Our bus tour took us to some of the most well-knows sites in Berlin. Katrina is an excellent guide and incredibly knowledgeable.
She pointed out museums, monuments, churches and synagogues through out. Berlin is in the midst of planning for soccer finals and just had a large bike race. We also heard about the nick names for the buildings, Germans nickname evidently, there’s the pregnant oyster, lipstick and compact and the washing machine.
We were introduced to the line of cobblestones that quietly makes its way through road and sidewalks, under buildings and along the river. It is where the outer wall was, and is now gone. There was a “no man’s land” between the walls where buildings reside now but after the wall there was an empty stretch of land through the city.
Driving through the city on a rainy days makes it a little difficult to get great photos but I did my best. The Brandenburg Gate was one of the first stops we made, got off the bus and heard about its significance. One of 18 gates, from 1790, the statue on top has been moved and altered by Napoleon and Prussian kings. In 1961 war was just beyond that gate. The square was closed and no one could walk through.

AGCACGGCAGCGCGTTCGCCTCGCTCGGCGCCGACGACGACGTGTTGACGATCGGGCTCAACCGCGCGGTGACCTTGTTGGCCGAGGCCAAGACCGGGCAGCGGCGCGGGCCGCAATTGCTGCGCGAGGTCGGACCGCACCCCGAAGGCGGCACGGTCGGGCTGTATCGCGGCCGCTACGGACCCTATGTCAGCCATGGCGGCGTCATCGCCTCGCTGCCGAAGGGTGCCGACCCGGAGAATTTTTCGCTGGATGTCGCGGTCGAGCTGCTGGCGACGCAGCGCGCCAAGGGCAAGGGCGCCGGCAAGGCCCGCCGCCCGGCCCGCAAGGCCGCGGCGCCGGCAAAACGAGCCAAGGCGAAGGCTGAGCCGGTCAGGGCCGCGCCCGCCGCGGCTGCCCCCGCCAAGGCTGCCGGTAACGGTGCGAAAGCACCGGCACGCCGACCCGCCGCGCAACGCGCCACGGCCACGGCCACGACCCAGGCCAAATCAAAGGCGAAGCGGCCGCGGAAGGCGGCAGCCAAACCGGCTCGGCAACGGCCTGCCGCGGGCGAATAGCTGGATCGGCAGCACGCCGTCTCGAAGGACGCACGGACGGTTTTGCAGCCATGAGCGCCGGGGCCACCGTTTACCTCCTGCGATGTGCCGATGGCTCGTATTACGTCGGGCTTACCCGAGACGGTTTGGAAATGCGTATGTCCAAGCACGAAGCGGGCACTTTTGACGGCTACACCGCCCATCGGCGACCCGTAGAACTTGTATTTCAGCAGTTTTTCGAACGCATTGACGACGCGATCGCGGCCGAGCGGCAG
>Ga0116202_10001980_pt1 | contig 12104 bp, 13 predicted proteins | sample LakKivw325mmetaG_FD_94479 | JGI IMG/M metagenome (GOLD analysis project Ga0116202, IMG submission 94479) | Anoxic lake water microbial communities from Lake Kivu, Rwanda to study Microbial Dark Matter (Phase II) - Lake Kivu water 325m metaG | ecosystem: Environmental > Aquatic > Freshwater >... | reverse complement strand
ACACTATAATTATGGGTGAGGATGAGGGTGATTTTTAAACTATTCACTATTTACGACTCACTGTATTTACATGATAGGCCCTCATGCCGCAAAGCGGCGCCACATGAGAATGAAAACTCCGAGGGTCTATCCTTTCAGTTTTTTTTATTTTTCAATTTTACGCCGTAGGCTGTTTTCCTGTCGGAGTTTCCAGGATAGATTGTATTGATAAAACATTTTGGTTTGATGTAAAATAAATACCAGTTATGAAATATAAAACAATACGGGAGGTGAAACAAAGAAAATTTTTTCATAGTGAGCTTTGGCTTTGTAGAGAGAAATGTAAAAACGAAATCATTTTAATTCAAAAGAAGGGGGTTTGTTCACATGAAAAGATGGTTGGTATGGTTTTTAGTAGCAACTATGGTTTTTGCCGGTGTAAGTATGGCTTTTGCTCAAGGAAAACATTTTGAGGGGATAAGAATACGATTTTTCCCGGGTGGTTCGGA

There are 138 known victims, killed trying to go over the wall. The wall separated families. Those on the west side could go on elevated platforms to see the east.
Nov. 9, 1989 the wall came down, there were some with us on the tour that had first hand experience being here during that time. There is a giant painting of the two Communist secretaries kissing on the lips (a Russian Communist ritual) that is iconic, that was our second stop. The “gallery” was added in 1990–what is essentially graffiti along the remaining standing sections.
We also stopped at Check Point Charley (as in alpha, bravo, Charley…). An unknown soldier is pictured, American on one side and Soviet on the other. Young men and contemporary photography, so it was a bit startling to me.
Tomorrow is my last day on The Heritage Tour, I hope to find time to update all this before I am back in the US. But if not I’ll do a wrap up in a day or so.
Most of the group departs on June 3.
I’m having a hard time believing this is ending. It went so quickly. I’m impressed with how patient and caring this group is. The couples are kind to one another, people are sharing their “stuff,” (be it cold medicine, clothes or Kleenex), and still listening and considerate to those guiding us through buildings and Abbeys. It has been a real pleasure. Plus everyone loves to laugh–I’ll treasure these memories for a lifetime.